Tell Us 5 Things About Your Book: An Escape From Impending War Into the Unknown
Posted May 6, 2018 6:36 p.m. EDT
When she was 22, Sofija Stefanovic was a contestant in a pageant to determine the “beauty queen of a country that no longer exists." The competition for the title of Miss Ex-Yugoslavia was held in Australia, the country to which Stefanovic’s family had moved when the author, born in Belgrade in 1982, was 5. “It’s a weird idea for a competition — bringing young women from a war-torn country together to be objectified,” Stefanovic writes, “but in our little diaspora, we’re used to contradictions.”
Having lived through the mounting political tensions in Yugoslavia, which led to a decade of war, Stefanovic had to adjust to life in a calmer but very different place. In her new memoir, she writes about the trials of immigration with seriousness but also a disarming humor. Below, she discusses the onstage performances she delivered that inspired her to write the book, her admiration for the creativity of certain revolutionaries and more.
Q. When did you first get the idea to write this book?
A. I’ve always told anecdotes about my childhood, being an immigrant kid in Australia during the Yugoslavia wars and trying to fit in, but I never thought they would appeal to a larger audience. When I moved to New York City about four years ago, I went to a Moth story slam, where you put your name in a hat and if it’s drawn out you tell a story in front of a bunch of strangers. In New York, you can be whoever you want and no one bats an eye, so I thought, what the hell? It went really well, and people were receptive to it. I thought it was cool that people identified with the themes of cultures mixing and nostalgia. I was spurred by that. I was hoping to write when I moved to New York, but the performance part I hadn’t done before. That was exciting and really rewarding, because despite being introverted I really like being onstage. Being a writer, you’re isolated and alone. When you’re on your computer all day, no one claps for you at the end.
Q. What’s the most surprising thing you learned while writing it?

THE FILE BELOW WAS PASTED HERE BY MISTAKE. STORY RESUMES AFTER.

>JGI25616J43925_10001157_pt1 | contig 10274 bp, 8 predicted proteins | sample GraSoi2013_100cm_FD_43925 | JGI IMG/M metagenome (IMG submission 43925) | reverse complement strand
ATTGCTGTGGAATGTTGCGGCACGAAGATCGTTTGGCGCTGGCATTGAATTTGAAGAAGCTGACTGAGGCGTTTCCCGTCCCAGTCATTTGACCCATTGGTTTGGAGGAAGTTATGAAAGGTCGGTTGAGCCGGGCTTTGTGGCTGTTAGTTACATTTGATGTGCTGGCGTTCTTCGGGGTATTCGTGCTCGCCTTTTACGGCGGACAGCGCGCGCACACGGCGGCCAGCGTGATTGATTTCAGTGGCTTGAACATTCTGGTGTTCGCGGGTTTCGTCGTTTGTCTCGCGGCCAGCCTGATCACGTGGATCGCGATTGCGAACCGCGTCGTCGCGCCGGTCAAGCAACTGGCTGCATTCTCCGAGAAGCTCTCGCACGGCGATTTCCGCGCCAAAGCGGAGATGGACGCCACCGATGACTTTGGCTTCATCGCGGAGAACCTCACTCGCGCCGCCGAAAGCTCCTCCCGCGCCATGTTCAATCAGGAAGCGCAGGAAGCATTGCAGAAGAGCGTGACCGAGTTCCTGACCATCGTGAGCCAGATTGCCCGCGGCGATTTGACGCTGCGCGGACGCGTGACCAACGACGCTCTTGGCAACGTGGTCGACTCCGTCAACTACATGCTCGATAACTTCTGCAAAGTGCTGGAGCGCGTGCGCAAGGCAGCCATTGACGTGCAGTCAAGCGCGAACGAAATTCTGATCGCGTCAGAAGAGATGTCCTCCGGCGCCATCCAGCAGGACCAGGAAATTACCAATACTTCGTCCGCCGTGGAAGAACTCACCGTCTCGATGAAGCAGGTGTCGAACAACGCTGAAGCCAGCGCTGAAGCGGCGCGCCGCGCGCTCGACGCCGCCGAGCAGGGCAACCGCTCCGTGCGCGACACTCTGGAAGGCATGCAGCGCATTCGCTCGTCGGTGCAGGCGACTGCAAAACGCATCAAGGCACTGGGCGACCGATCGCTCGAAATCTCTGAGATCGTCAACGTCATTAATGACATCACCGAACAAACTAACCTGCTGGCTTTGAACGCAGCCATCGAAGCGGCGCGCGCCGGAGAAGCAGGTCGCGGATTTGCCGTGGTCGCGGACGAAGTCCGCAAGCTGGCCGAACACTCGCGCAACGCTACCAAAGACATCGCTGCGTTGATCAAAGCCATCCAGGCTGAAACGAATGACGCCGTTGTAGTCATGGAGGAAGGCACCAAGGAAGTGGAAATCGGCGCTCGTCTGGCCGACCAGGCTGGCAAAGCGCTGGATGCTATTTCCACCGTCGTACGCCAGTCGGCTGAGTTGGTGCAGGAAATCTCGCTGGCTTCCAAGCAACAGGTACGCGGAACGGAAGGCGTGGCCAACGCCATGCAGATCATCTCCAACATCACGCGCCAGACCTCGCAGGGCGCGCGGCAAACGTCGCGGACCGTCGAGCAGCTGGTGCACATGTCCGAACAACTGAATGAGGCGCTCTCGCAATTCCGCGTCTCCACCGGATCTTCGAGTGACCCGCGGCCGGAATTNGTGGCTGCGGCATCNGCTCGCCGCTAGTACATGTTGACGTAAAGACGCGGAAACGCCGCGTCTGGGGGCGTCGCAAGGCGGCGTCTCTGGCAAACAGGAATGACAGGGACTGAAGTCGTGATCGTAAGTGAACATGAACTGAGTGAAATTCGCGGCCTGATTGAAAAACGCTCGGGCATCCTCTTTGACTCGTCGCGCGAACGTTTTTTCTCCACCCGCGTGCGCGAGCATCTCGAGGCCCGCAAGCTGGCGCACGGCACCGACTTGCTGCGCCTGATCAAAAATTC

A. As a child, there were a lot of things I couldn’t control: my parents moving us, English as a second language, the wars back home. I was really obsessed with Disney films and books that had classic narrative arcs — a beginning, middle and end. In the ones I liked the most, an outsider hero set out to do something amazing. I found, writing this book, that I still have a pretty strong need for narrative and to make sense of the world. I can’t just say, “This happened, and that’s it.” I have to dwell on it, and come up with the beginning, middle and end, to calm myself down and find some order in chaos. The problem is, as you’re growing up in the real world, it’s not actually neat. I keep asking these questions that don’t necessarily have answers, because it’s real life.
Q. In what way is the book you wrote different from the book you set out to write?
A. At the beginning I wanted to interview people and do a kind of documentary glimpse into Yugoslavia. I intended to examine the immigrant experience and the wars that broke up the country. I still examine the immigrant experience, but through my personal lens, the child who was born in a country that was about to collapse and then suddenly had to face this whole new place. The older I get, the more realistic I am as to what I’m good at. I think a personal lens works better for me and it rings truer. I really admire documentary filmmakers — I studied documentary film — and I wish I could be objective and academic sometimes, but it always ends up being, “This is what happened to me, and this is what it says about a broader thing.”
Q. Who is a creative person (not a writer) who has influenced you and your work?
A. Otpor, the student protesters who finally brought down Slobodan Milosevic. There had been opposition to Milosevic during his time in power. My parents were part of the movement. Finally, when the people were exhausted and Milosevic had been in power for so long and there had been all these wars, these students got together and started a revolution. It was based on nonviolence, which is fascinating to me. They would dress up turkeys and release them into the streets; they would flirt with cops to get them on their side. Through their creativity, and their being really organized and professional, these students, some of them who were in high school, managed to bring down Milosevic. I was in Australia while it was happening, but these were people my age, or even younger than that. I was a bit listless at the time, an adolescent thinking, “What’s the point of anything?” And then you see these young people who changed so much, who brought this fresh energy and wit to bring down Milosevic, who was the reason my family came to Australia.
Q. Persuade someone to read “Miss Ex-Yugoslavia” in 50 words or less.
A. It’s the story of an oversensitive immigrant kid whose family moved from socialist Belgrade to Australia, and who had a hard time fitting in forevermore. If you’ve felt like a fish out of water, you’ll identify, and I hope it will make readers laugh and feel compassion for immigrant stories.
‘Miss Ex-Yugoslavia: A Memoir’
By Sofija Stefanovic
257 pages. Atria Books. $26.